Our thanks to Peter Jordens for bringing this item to our attention.
“Just off the Orange Line”: Senior English Address
If you take the Red Line to Park Street, switch onto the Orange Line towards Forest Hills past the hustling vendors and the smell of fresh roasted peanuts toasting, and get off at the very last stop, you’ll end up there. No, not Harvard’s Arnold Arboretum, but instead the South Street Housing Development. Like Harvard, it is a place filled with dreamers, future changemakers, and aspiring artists; the only difference: opportunity.
So began the speech of Undergraduate English Orator Genesis Noelia De Los Santos Fragoso ’19, who was born in Jamaica Plain—the place she refers to in her speech—and moved to Dorchester at age 12. She knows firsthand how one opportunity can change the course of a life.
After her father was seriously injured in a car accident while in the Dominican Republic, she took on an outsized role within her family throughout his comas and surgeries. “People don’t believe this when I say it,” she said in a recent conversation, “but as an eight-year-old child, I was putting my mother to sleep.” Neighbors in her Jamaica Plain housing development chipped in, helping feed, clothe, and watch her family through dark times. Their support stuck with her. “It was on the playground of this concrete jungle that I learned what a home looked like,” she said in her speech.
Before her fifth-grade year, De Los Santos was offered a spot in the Steppingstone Academy, a program that prepares underserved students for acceptance and success at top independent, Catholic, and public exam schools in Greater Boston. After the 16-month program, she earned a spot at The Meadowbrook School, an independent school in suburban Weston. Used to being one of 30 kids in a classroom, she had arrived at a school with a student-faculty ratio of 7:1. After succeeding there, she attended the Noble and Greenough School, a private school in Dedham. Had it not been for the Steppingstone Program, she said, she doubts Harvard would have ended up on her radar. Her father, who had lived in the Boston area for more than 30 years, had never visited Harvard Square before his daughter’s move-in day.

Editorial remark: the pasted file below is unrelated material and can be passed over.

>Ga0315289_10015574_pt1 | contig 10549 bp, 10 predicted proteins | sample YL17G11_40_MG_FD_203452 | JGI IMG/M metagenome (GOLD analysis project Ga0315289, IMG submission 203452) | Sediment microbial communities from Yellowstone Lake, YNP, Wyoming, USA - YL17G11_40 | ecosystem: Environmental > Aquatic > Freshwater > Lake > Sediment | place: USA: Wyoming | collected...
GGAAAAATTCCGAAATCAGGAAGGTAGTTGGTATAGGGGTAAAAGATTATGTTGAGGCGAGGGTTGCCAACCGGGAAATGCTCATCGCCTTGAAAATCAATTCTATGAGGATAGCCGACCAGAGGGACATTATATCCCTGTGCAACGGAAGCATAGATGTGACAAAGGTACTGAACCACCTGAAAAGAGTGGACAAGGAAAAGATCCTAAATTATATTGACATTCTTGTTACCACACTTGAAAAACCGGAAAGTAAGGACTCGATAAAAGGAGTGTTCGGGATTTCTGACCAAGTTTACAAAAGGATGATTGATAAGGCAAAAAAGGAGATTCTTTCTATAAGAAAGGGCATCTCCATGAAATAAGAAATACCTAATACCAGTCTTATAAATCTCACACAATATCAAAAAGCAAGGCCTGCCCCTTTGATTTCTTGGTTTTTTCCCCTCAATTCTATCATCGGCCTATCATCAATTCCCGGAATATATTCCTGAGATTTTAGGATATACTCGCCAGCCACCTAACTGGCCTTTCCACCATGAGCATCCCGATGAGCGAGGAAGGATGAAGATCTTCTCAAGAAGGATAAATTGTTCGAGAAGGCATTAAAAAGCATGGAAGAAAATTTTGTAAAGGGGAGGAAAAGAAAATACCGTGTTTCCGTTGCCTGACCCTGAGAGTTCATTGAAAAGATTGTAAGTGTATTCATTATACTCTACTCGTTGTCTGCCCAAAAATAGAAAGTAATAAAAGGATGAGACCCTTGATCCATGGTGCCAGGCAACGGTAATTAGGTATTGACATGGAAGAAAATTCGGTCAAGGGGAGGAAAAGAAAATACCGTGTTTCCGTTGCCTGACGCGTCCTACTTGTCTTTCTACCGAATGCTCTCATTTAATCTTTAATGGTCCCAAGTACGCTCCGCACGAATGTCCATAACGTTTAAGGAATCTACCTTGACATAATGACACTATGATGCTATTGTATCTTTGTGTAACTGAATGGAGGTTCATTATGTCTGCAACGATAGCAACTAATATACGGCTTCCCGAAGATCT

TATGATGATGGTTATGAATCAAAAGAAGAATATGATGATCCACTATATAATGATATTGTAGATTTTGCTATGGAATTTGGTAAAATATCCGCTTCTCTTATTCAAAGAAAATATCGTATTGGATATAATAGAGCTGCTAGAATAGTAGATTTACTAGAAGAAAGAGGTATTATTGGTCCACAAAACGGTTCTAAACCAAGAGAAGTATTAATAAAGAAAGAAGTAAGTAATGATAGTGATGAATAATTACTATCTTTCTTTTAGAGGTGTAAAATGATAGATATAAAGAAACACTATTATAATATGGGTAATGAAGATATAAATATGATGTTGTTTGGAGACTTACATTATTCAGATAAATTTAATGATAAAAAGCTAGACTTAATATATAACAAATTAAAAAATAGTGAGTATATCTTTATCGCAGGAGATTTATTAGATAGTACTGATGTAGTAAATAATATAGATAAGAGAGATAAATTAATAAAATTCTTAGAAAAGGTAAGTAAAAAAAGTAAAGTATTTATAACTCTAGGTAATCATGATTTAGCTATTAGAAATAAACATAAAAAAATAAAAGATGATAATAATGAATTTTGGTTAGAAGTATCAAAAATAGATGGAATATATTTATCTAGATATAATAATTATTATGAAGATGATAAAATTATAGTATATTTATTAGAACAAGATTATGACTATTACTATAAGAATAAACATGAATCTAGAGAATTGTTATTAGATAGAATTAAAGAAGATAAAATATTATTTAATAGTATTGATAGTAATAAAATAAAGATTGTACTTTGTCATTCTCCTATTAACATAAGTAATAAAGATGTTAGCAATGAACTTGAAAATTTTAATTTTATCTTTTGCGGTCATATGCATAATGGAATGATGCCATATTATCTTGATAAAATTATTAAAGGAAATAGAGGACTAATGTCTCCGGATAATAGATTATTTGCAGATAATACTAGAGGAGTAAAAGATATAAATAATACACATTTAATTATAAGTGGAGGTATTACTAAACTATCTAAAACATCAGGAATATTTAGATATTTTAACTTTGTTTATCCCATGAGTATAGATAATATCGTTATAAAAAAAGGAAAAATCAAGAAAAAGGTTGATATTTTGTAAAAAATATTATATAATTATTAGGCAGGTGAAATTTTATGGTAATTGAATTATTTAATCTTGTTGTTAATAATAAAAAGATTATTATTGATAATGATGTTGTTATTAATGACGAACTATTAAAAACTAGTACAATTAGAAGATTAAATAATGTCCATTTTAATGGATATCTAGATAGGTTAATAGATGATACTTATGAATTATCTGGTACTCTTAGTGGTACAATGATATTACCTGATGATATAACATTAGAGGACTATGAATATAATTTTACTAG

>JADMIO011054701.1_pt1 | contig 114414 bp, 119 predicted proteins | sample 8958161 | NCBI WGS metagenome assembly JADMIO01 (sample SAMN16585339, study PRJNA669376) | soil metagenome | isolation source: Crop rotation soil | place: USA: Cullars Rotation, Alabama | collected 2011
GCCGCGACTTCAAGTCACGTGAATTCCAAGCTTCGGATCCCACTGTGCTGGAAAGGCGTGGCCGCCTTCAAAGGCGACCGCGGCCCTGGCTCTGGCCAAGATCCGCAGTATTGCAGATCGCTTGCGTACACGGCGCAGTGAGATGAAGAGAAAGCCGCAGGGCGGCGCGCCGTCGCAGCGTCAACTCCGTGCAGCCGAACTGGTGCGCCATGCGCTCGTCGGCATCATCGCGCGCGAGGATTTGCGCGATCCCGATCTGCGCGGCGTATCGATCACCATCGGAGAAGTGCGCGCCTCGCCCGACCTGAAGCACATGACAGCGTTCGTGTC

At Harvard, De Los Santos, a history and literature concentrator in the ethnic-studies field (and resident of Eliot House), became interested in studying aspects of her identity, specifically her AfroLatinidad and Caribbean origins. Her extracurricular interests connected deeply with her academic ones: she was a co-chair of the Association of Black Harvard Women and president of Black CAST, a black student theater troupe, among other organizations. And she has looked for opportunities to give back to the communities from which she came. Since the summer after her freshman year, she’s worked for the admissions office’s Undergraduate Minority Recruitment Program, arranging on-campus and overnight visits for students who may not have thought of Harvard as a college option. After The Harvard Gazette profiled her, several students found her Instagram account and sent messages about how they didn’t know someone from a background like theirs could attend Harvard. De Los Santos, a fan of mentor relationships, reached out to many of them, answering their questions.
She knew she wanted people to think about how they would use their degrees for good, but said the process of competing for and then polishing her oration made her think more about her own future journey. She, too, had a burden on her shoulders: “What am I going to do with this degree now that I have it? How am I going to continue to impact my community?” She remembered, as a child, joking with her friends about people wearing Harvard hoodies who had no intention of going to any college, let alone Harvard. It was a fashion statement then, but for her, it’s now real. “Now, what will we do with what we have gained here?” her speech concluded. “I hope that as we answer this for ourselves, we lead not with our privilege, but instead work with a desire to create opportunities for others.”
As a recipient of the Trustman Fellowship, De Los Santos will spend next year in Senegal, learning about performance art and diaspora, and thinking about what will come next. Eventually, she sees herself becoming a teacher in Boston. She has never forgotten the teachers who believed in her. Some of them, she said, would be there to see her graduate.
Read her text here.